Still life with honeypot, glass salt shaker and fan. Fountain pen on paper, 9" x 6".
I've always liked the way certain objects recur in some artists' still lives, whether it's for their interesting shapes or their symbolism/role, or both. It seems like this little honeypot may be one of those objects for me. The top and saucer are silver, and the pot iself is glass. It was my mother's, and has a little chip on the rim from a spoon, but I don't remember her ever using it. In our old house there was a pantry off the kitchen, with broad shelves. We never kept food in there though - it became more of a closet for overflow dishes and seldom-used equipment; my father added a coat rack for our winter coats, and built a hanging rack for the vacuum cleaner hose and nozzles; the pantry was the home of the carpet sweeper...that sort of thing.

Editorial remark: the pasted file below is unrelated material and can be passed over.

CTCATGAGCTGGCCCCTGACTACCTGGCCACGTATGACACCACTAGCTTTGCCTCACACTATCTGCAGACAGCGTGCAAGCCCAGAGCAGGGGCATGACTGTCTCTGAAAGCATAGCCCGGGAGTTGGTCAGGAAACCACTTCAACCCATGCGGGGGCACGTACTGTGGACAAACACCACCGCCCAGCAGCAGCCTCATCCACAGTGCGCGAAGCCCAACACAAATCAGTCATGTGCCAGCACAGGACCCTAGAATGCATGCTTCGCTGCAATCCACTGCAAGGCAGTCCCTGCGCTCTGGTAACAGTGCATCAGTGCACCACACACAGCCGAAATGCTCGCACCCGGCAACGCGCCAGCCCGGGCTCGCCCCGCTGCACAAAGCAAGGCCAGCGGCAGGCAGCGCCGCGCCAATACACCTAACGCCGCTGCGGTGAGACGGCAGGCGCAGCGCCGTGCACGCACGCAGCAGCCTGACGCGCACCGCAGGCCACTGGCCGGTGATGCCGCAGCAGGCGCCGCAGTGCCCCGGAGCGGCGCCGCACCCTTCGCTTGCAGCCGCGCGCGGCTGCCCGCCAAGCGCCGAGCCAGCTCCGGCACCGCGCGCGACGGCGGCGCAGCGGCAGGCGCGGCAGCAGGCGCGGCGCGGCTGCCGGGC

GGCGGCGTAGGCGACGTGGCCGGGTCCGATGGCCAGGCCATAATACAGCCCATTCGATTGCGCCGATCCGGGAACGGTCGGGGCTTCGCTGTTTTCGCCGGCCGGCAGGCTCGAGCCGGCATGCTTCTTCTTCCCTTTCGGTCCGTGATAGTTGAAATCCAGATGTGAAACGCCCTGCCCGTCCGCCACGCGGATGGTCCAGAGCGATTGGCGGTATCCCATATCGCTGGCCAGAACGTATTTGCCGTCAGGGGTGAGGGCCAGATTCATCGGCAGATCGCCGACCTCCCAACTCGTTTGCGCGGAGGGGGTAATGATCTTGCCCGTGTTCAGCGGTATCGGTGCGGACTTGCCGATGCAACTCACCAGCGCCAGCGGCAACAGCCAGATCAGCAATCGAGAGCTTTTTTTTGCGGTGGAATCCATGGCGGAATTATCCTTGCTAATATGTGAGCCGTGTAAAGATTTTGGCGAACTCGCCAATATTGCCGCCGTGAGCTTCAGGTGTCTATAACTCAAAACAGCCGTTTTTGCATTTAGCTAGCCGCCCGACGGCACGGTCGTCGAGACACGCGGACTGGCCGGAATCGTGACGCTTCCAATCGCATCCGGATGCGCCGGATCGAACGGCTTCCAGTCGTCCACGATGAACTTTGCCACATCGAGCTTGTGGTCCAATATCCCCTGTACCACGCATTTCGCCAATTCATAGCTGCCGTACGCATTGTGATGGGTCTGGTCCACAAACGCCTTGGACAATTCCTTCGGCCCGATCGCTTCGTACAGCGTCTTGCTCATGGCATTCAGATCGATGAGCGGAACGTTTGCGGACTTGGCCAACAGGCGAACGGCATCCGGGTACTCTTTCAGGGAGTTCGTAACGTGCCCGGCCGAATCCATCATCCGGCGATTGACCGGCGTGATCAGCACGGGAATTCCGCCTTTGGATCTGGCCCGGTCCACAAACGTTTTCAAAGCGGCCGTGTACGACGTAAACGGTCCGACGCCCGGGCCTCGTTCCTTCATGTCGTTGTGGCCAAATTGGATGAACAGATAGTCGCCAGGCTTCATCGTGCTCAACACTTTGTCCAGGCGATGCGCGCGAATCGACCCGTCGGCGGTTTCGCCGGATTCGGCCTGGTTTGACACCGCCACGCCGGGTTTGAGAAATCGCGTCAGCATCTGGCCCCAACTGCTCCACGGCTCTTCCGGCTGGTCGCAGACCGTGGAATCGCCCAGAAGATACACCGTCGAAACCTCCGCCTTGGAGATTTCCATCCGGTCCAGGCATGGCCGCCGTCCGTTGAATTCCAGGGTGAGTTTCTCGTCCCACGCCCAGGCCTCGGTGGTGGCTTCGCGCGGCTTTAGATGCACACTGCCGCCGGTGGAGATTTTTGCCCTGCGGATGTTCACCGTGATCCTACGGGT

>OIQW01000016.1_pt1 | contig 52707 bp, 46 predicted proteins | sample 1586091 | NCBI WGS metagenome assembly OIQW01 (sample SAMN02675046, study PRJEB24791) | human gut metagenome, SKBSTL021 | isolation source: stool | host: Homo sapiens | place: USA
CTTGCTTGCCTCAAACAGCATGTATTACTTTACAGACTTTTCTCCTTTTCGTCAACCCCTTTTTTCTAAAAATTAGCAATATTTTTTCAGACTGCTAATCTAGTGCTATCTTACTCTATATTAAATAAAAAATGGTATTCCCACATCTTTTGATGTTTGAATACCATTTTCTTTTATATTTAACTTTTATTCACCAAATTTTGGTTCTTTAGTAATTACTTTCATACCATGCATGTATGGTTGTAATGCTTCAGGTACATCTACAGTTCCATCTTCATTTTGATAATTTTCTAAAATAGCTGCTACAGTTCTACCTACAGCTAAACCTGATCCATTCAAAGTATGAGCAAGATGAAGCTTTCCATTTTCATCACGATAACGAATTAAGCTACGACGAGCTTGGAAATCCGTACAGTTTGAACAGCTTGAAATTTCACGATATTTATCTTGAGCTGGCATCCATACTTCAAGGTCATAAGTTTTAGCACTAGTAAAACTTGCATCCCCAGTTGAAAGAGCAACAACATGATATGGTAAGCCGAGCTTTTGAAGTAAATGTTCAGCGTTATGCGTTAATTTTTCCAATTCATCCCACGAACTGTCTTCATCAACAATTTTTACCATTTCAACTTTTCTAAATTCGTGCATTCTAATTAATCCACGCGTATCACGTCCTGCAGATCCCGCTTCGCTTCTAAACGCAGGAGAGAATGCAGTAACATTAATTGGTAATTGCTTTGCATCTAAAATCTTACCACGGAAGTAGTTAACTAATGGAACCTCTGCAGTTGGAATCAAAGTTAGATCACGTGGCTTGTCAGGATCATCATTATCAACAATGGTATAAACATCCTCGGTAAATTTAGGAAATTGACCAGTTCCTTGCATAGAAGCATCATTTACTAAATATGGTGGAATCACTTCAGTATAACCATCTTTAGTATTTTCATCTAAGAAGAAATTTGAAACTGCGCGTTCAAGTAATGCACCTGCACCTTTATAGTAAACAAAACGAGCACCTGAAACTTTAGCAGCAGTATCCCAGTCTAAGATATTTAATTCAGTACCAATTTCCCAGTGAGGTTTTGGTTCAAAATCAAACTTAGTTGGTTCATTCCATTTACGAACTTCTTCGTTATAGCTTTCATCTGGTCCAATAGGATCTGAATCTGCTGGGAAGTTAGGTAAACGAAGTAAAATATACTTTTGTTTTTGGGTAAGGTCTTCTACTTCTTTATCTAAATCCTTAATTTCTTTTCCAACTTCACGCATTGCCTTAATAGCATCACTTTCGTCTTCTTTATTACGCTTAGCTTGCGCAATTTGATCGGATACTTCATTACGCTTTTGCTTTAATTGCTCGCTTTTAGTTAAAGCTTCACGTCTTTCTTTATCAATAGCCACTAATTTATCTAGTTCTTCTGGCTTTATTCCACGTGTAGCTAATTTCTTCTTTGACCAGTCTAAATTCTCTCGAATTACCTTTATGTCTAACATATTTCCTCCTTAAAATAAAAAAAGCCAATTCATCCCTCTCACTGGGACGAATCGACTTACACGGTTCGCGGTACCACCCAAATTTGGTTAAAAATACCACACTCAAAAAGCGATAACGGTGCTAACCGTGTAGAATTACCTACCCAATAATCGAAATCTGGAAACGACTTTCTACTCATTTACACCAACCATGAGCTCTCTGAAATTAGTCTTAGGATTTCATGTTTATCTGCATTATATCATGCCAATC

The honeypot lived on one of those broad shelves, behind a teapot and a set of cups: I can remember it quite clearly, but it never came out to the table, probably because we seldom used honey, except for the squeezable bear that was kept with the baking supplies. Eventually, when my parents moved to their house on the lake, the honeypot came along and was kept in a more prominent place near the everyday sugar bowl and cream itcher, but it was never filled, and never used.
So, a few weeks ago when I was at the lake house, I took it out and brought it back with me; I polished the silver and cleaned the glass, and set it on our table -- that's when I made this drawing.
Last week I bought some new honey with delicious flavor -- a piece of comb suspended within it like an insect in amber -- and filled the pot. I study it as I sit at the table: the little silver bee perched on it the top of its old-fashioned, domed hive, reminding me sometimes of pair of bronzed baby shoes and other times of ancient Greek gold ewelry in the shape of bees. I sit there wondering why it intrigues me so much, wondering where it came from, aware I'll probably never know.